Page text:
We ate well in Springfield.
As I mentioned in my last post about chasing the Lincoln ghosts, I had the opportunity to join Sara of Travel With Sara on a road trip to Springfield, Illinois last week. The Springfield Illinois Convention and Visitors Bureau graciously invited Sara to visit and provided our lodging, activities, and restaurants.
This was our first time in Springfield, so we left the restaurant choices in the bureau’s hands.
Obed & Isaac’s Microbrewery
This microbrewery and restaurant is located in renovated homes from Lincoln’s era. The original home owners were actually the Lincolns’ close friends.
The inside of the restaurant features elegant rooms decorated in various themes. It’s almost like Jay Gatsby opened a restaurant inside his mansion and charged affordable prices.
We saw people enjoying the outdoor seating whenever we passed by the brewery. There’s something about watching people enjoy food and libations al fresco that always makes me feel cheery.
Fish and chips is one of my favorite treat meals. I ordered the single portion which included a decently-sized fillet on top of a big pile of battered fries. The fish was coated in a shatteringly-crisp beer batter that wasn’t too greasy. I doused everything in lots of malt vinegar. The side salad with balsamic dressing helped cut the fried foods.
For dessert, Sara shared her bread pudding with me. I lean towards salty flavors, so one bite of a dessert is typically enough, but I found myself finishing everything she left on her plate.
Cafe Moxo is a popular downtown lunch spot. The line was long but moved quickly. If you arrive during a weekday lunch rush, try to decide what you want to order before you get in line. The line really does move that quickly! I didn’t want to hold up the line so I ended up blurting out Light As A Feather Heather, the first sandwich that came to mind.
“What kind of sandwich is that?” Sara asked.
“I have no idea,” I replied, and I really didn’t.
We easily found a table in the back room and it was peaceful in contrast to the busy front counter. The cafe must do a brisk take-out business for downtown employees. Our food quickly arrived quickly. We both chose the bag lunch option for $10 that included a whole sandwich, chips or pasta salad, beverage, and cookie.
My sandwich was composed of salad greens, cucumber, tomato, shaved red onion, brie cheese, and creamy dill spread. I liked that the cheese and spread provided satisfying richness. The pasta salad was so light and refreshing that we schemed about how we could recreate it at home throughout the entire trip.
Cozy Dog Drive In
Sara and I got our kicks on Route 66 in the form of Cozy Dogs.
I’ve seen the western portion of Route 66 featured on many blogs and television shows, but did not know it began in Illinois. This drive in’s claims to fame are that it’s located on Route 66 and invented the corn dog. Cozy Dogs first appeared at the Illinois State Fair in 1946, and the Drive In was relocated to its current location in 1996. The interior looks like an old-fashioned diner, featuring festive, pink tabletops and memorabilia.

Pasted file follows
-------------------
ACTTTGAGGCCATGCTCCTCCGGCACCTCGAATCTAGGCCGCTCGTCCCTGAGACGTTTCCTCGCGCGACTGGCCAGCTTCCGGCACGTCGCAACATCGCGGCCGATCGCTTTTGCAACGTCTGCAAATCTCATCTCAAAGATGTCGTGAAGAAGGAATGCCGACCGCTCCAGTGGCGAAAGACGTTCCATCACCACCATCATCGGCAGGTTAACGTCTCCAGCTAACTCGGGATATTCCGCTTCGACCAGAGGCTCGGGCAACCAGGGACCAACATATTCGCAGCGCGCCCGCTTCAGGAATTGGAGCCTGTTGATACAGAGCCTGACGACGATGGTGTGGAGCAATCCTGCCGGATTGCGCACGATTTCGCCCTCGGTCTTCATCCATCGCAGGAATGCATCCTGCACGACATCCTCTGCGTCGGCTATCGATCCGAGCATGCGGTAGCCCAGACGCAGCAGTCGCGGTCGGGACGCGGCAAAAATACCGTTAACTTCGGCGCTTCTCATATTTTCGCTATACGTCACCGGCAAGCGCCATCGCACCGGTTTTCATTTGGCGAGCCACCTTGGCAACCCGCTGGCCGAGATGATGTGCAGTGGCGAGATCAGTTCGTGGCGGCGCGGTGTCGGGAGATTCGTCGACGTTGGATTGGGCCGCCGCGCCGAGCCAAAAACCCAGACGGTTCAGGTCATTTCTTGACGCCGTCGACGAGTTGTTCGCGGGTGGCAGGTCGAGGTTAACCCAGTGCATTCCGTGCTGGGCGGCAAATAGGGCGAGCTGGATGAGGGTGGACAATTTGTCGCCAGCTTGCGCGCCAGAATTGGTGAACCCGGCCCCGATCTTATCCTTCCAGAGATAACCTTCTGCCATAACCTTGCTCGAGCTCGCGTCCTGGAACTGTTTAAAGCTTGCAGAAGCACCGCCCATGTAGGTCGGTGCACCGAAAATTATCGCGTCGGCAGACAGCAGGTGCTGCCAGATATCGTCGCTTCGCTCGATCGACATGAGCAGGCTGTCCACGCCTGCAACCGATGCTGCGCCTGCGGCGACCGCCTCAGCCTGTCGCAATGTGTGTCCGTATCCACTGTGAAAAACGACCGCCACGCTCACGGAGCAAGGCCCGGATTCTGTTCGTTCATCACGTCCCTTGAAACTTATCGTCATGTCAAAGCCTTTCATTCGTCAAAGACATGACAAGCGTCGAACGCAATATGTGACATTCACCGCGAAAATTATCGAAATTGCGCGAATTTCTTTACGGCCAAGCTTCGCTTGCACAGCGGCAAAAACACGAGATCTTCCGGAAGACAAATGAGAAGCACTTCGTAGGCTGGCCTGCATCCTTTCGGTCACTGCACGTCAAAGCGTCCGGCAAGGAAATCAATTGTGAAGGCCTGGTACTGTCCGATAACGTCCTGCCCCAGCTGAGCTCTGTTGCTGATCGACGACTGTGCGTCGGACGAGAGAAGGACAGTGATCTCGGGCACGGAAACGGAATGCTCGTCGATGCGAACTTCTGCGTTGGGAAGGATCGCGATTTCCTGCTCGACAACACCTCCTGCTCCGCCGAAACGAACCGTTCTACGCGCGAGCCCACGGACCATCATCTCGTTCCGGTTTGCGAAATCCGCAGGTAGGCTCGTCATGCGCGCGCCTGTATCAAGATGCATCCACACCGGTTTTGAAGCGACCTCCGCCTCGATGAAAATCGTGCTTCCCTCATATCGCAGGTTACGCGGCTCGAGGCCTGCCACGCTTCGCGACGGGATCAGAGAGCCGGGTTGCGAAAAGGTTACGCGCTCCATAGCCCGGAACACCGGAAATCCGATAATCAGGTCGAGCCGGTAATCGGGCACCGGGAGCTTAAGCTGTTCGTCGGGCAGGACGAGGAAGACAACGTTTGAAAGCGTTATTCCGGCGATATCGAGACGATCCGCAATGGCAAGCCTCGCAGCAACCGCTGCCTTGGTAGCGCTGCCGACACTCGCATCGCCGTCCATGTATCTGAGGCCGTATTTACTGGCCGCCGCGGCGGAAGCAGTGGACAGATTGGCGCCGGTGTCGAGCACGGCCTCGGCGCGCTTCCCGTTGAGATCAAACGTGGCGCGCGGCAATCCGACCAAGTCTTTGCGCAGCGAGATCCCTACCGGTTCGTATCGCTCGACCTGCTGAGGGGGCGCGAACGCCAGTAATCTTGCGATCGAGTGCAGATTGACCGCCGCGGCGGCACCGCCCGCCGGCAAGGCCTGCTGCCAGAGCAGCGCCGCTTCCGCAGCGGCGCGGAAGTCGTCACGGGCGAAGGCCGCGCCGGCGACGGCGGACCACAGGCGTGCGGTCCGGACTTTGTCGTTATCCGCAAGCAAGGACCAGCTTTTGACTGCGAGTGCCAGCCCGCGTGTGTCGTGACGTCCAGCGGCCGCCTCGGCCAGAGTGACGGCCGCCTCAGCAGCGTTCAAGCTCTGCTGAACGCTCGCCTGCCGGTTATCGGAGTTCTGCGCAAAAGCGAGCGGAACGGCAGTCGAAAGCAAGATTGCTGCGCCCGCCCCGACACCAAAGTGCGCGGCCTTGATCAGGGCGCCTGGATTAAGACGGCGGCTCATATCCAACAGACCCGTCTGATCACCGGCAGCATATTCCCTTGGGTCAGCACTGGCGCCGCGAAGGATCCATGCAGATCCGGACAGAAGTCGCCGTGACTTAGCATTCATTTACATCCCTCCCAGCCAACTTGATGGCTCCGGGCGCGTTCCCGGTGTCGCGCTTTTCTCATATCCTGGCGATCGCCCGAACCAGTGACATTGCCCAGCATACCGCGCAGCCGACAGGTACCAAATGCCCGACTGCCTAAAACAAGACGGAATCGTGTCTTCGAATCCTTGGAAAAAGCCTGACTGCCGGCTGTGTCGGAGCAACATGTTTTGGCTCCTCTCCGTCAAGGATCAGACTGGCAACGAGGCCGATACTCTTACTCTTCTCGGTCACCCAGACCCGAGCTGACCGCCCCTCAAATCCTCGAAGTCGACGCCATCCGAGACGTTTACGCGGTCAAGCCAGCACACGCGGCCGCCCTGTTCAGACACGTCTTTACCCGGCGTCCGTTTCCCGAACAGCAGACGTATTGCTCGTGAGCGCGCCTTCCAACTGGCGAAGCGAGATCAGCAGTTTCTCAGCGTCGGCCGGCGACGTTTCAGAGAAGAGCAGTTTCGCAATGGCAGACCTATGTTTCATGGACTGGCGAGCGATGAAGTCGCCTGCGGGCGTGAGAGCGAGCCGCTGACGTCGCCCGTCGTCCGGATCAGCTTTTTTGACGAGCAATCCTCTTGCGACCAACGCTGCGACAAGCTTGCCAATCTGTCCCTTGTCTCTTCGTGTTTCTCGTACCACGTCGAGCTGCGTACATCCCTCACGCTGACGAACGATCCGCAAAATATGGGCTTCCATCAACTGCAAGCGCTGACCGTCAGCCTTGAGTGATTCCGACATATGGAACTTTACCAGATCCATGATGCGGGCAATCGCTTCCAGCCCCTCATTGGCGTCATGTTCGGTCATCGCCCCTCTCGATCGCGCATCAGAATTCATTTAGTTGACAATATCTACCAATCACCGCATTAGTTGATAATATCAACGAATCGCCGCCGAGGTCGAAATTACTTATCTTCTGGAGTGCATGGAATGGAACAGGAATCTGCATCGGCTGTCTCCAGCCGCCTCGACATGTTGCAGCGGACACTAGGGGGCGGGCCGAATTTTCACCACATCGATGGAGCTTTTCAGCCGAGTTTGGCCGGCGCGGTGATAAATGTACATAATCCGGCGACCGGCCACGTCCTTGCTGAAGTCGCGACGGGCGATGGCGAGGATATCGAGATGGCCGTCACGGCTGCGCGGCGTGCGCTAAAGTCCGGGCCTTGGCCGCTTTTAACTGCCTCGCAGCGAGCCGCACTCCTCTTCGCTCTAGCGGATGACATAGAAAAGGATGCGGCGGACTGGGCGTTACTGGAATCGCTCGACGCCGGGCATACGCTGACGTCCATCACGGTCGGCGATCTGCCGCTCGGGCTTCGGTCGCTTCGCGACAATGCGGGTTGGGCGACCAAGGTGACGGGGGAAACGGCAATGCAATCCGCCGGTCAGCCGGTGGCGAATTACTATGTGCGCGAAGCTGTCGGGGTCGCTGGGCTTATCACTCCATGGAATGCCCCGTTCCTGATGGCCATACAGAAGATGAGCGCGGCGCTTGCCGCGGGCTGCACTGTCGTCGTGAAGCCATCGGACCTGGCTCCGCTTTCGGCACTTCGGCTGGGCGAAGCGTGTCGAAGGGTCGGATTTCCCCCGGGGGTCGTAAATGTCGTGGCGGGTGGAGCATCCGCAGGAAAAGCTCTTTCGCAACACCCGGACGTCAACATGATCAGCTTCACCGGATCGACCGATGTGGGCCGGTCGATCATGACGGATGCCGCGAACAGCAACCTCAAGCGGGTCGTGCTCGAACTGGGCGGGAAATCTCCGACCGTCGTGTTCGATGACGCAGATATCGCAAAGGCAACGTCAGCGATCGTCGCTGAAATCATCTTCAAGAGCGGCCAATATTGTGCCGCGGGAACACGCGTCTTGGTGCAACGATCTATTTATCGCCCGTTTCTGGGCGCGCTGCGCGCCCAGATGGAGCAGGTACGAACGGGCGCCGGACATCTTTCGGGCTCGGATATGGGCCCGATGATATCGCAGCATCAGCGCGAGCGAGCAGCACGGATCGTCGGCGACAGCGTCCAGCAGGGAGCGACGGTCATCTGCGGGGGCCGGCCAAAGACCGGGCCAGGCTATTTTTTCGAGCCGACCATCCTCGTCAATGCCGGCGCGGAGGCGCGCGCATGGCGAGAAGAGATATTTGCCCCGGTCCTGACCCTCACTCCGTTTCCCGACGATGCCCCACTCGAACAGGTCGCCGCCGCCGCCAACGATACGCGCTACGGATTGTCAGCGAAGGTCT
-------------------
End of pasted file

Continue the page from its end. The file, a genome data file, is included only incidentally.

Sara and I ordered two Cozy Dogs, two small orders of fries, cheese sticks and a soda and were surprised when our order did not top $10.
The server explained that their burgers are made from local beef and their fries are cut in-house each day.
Our freshly-dipped and fried corn dogs were a treat. The batter had an interesting seasoning that I couldn’t put my finger on. Too bad I was too full to go back for seconds.
Mary Todd Lincoln Loved Food
One my favorite pieces of knowledge I gleaned in Springfield was from a National Park Ranger at the Lincoln House who said, “Mary Lincoln thought of cooking as a hobby, not a chore.” She added that Mary was known for starting as a terrible cook but kept practicing until her skills became a source of pride.
Right before the Lincoln family moved to Washington upon Abraham’s inauguration, Mary had bought a new stove which is still displayed in their home. This model was the hottest model back in Mary’s time and our tour guide said she was sad to leave it behind.
The photo to the upper right shows Mary’s original cake platter. She often baked cakes for family and visitors and is especially known for her white cake made with ground, blanched almonds and egg whites.
I found this Mary Lincoln tea towel in the Abraham Lincoln Presidential Museum & Library gift shop. If I hadn’t visited Springfield, I would never have known Mary Lincoln tea towels were a thing, nor how badly I needed one.
The only thing I regret about our Springfield food adventures in not having enough time to try more restaurants. We fit in as much as possible within 36 hours.
There’s so much to eat in Springfield. Next time I’ll try an iconic Horse Shoe Sandwich or pop into a chili parlor. For now, I’ll settle for baking Mary Lincoln’s cake and plotting my return.
Thanks again Springfield Illinois Convention and Visitors Bureau for hosting us!